Units participating in Cavalry operations will be conducting offensive, defensive, security and reconnaissance missions. These units also will include dismounted missions to acquire and gather intelligence. Besides the varied terrain, there are also small built-up areas, such as simulated towns, that will test the radio’s ability to operate in urban areas.

Because the radio can operate two channels simultaneously, it provides soldiers with more operational flexibility. It also replaces two separate radios that would have been required before, he said. Designed for the dismounted soldier, the HMS is optimized to operate in austere environments.

The HMS manpacks will be complimented by the Rifleman Radios, a four-pound personal radio designed to provide individual infantry soldiers with a networking, voice and positioning capability. The small personal Rifleman systems will fill this capability gap for frontline troops, Zavarelli said.

The Rifleman Radio covers what is known as the last tactical mile — the final jump communications need to make down to forward units and individual soldiers. The radio uses the JTRS SRW, and its key mission is to provide small units with the ability to communicate with each other and higher echelons in any kind of weather or terrain.

The SRW works in conjunction with the HMS manpack as the final link in the battlefield network. The program is also planning to work with other systems and peripheral devices such as smart phones. The smart-phone capability will allow a squad leader to see the location of all of his troops on a map screen. The phones have been tested at Fort Bragg, N.C., but Zavarelli said that they were part of other Army programs. “We’re building the Army network, and we’re building the section for the company and below,” he said.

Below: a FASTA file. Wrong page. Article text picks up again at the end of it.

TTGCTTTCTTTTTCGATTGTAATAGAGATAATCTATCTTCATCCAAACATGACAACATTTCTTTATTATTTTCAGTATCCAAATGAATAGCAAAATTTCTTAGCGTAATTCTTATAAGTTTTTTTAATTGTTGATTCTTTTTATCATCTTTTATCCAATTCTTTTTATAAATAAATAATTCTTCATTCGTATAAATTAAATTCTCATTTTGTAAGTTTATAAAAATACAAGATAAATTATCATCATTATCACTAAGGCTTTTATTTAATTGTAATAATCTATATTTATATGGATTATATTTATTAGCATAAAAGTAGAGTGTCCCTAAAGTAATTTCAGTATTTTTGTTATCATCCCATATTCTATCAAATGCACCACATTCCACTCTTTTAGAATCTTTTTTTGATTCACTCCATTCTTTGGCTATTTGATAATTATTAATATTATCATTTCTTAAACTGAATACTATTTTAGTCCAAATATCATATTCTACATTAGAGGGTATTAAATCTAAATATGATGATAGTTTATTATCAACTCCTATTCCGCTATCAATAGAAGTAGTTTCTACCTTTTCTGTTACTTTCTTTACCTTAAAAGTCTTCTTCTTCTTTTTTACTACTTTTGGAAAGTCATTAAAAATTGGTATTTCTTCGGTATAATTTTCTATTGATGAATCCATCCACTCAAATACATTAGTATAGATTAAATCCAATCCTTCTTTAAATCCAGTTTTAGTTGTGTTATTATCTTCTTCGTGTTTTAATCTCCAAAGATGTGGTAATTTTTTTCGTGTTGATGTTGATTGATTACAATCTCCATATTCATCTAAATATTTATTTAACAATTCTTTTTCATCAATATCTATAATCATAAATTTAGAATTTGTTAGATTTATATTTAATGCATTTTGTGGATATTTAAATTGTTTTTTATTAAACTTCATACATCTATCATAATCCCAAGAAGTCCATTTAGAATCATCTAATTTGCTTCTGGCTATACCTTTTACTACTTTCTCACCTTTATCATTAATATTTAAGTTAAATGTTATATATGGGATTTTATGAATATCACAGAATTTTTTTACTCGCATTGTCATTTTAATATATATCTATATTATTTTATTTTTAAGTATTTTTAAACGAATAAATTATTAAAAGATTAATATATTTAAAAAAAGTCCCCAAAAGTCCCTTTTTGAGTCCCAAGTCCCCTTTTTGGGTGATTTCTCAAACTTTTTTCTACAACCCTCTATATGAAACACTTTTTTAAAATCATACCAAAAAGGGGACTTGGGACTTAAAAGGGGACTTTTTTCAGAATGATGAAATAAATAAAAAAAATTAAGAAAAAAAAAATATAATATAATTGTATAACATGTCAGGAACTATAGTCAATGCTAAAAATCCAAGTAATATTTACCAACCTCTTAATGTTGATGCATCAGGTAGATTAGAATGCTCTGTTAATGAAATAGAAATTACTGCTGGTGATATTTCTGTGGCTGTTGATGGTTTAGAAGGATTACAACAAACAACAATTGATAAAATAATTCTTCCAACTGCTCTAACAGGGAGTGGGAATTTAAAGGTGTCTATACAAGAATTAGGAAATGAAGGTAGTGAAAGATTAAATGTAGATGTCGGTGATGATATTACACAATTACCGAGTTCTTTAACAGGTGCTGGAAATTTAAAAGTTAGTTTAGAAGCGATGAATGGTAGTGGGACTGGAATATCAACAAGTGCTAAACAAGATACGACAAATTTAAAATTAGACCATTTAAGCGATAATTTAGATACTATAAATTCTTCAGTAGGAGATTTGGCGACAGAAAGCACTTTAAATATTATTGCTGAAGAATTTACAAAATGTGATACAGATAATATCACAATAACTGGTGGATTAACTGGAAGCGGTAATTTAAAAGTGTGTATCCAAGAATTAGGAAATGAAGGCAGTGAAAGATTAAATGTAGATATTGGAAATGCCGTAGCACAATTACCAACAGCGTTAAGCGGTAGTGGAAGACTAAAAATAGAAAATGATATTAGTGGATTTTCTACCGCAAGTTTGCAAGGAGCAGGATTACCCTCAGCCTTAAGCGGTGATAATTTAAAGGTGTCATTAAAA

But some tough technology issues still remain for JTRS, said Bradley Curran, an analyst with Frost and Sullivan. The chief challenge is the difficulty of having a single radio do many things. “They still want to go between HF, UHF, VHF and back with one radio,” he said.

Although the Army and the contractor community largely solved these problems for the smaller versions of the radio, such as the HMS, the development process led to cost overruns, delays and restructuring within the overall program. Experiences with programs such as JTRS have led the Defense Department to change how it approaches future command, control, communications, computers, intelligence, surveillance and reconnaissance technologies, Curran said.

The new trend in military C4ISR programs is to establish technical and operational requirements at the beginning of the process with only top-level personnel being allowed to make changes. Programs are also emphasizing more commercial technology based on easily upgraded open standards for hardware and software, Curran said.

Reader Comments

Tue, Jun 28, 2011 Anonymous VA

If they cannot talk to each other ... they'll call it an LPI waveform. All joking aside, someone should be tarred and feathered for spending billions on waveforms alone. If they would have just kept it to a few modes for each (SRW, WNW), it would have been much less expensive!! But that's what happens when you mix a bunch of O6's, engineers and greedy defense contractor executives together with a bundle of unending gov't money. It's like a perfect storm of good intentions and bad ideologies. They can't help themselves!! Further, hitching the wagon to FCS didn't make matters better either. I guess it never entered the realm of possibilities that FCS might tank, given that the gov't outsourced their entire contractor mgmt functions onto Boeing and SAIC, sole source no less. How many ex-govies are now millionaires based off of that scheme? Hopefully there is a lesson in all of this. But I doubt it.